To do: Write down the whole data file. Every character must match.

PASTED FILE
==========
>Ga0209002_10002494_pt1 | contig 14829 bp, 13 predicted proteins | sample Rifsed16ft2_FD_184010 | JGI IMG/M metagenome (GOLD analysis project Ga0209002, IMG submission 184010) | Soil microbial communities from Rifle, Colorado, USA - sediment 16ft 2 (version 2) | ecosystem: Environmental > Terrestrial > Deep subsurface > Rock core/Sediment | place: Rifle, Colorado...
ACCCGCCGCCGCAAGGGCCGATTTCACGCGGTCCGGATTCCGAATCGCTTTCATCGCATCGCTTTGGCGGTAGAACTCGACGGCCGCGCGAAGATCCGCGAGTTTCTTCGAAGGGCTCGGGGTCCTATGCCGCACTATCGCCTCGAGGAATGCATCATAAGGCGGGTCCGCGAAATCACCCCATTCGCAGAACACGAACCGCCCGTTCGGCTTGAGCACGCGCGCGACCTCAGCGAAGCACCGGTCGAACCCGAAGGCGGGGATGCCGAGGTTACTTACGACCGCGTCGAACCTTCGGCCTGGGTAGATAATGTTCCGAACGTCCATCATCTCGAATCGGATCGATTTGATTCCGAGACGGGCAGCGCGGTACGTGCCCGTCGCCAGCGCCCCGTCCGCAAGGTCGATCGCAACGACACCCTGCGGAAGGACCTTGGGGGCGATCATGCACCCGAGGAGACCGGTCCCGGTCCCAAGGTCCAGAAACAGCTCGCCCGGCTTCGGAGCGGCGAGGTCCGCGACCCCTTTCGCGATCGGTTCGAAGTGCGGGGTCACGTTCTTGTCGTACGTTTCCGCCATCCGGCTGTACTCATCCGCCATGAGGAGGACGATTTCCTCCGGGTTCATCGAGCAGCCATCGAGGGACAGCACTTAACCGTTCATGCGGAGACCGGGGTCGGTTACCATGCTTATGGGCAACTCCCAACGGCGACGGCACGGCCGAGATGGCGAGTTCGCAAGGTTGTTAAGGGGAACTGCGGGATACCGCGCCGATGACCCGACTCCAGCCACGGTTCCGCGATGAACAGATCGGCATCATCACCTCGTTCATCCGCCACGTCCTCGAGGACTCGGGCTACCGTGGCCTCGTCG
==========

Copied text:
>Ga0209002_10002494_pt1 | contig 14829 bp, 13 predicted proteins | sample Rifsed16ft2_FD_184010 | JGI IMG/M metagenome (GOLD analysis project Ga0209002, IMG submission 184010) | Soil microbial communities from Rifle, Colorado, USA - sediment 16ft 2 (version 2) | ecosystem: Environmental > Terrestrial > Deep subsurface > Rock core/Sediment | place: Rifle, Colorado...
ACCCGCCGCCGCAAGGGCCGATTTCACGCGGTCCGGATTCCGAATCGCTTTCATCGCATCGCTTTGGCGGTAGAACTCGACGGCCGCGCGAAGATCCGCGAGTTTCTTCGAAGGGCTCGGGGTCCTATGCCGCACTATCGCCTCGAGGAATGCATCATAAGGCGGGTCCGCGAAATCACCCCATTCGCAGAACACGAACCGCCCGTTCGGCTTGAGCACGCGCGCGACCTCAGCGAAGCACCGGTCGAACCCGAAGGCGGGGATGCCGAGGTTACTTACGACCGCGTCGAACCTTCGGCCTGGGTAGATAATGTTCCGAACGTCCATCATCTCGAATCGGATCGATTTGATTCCGAGACGGGCAGCGCGGTACGTGCCCGTCGCCAGCGCCCCGTCCGCAAGGTCGATCGCAACGACACCCTGCGGAAGGACCTTGGGGGCGATCATGCACCCGAGGAGACCGGTCCCGGTCCCAAGGTCCAGAAACAGCTCGCCCGGCTTCGGAGCGGCGAGGTCCGCGACCCCTTTCGCGATCGGTTCGAAGTGCGGGGTCACGTTCTTGTCGTACGTTTCCGCCATCCGGCTGTACTCATCCGCCATGAGGAGGACGATTTCCTCCGGGTTCATCGAGCAGCCATCGAGGGACAGCACTTAACCGTTCATGCGGAGACCGGGGTCGGTTACCATGCTTATGGGCAACTCCCAACGGCGACGGCACGGCCGAGATGGCGAGTTCGCAAGGTTGTTAAGGGGAACTGCGGGATACCGCGCCGATGACCCGACTCCAGCCACGGTTCCGCGATGAACAGATCGGCATCATCACCTCGTTCATCCGCCACGTCCTCGAGGACTCGGGCTACCGTGGCCTCGTCG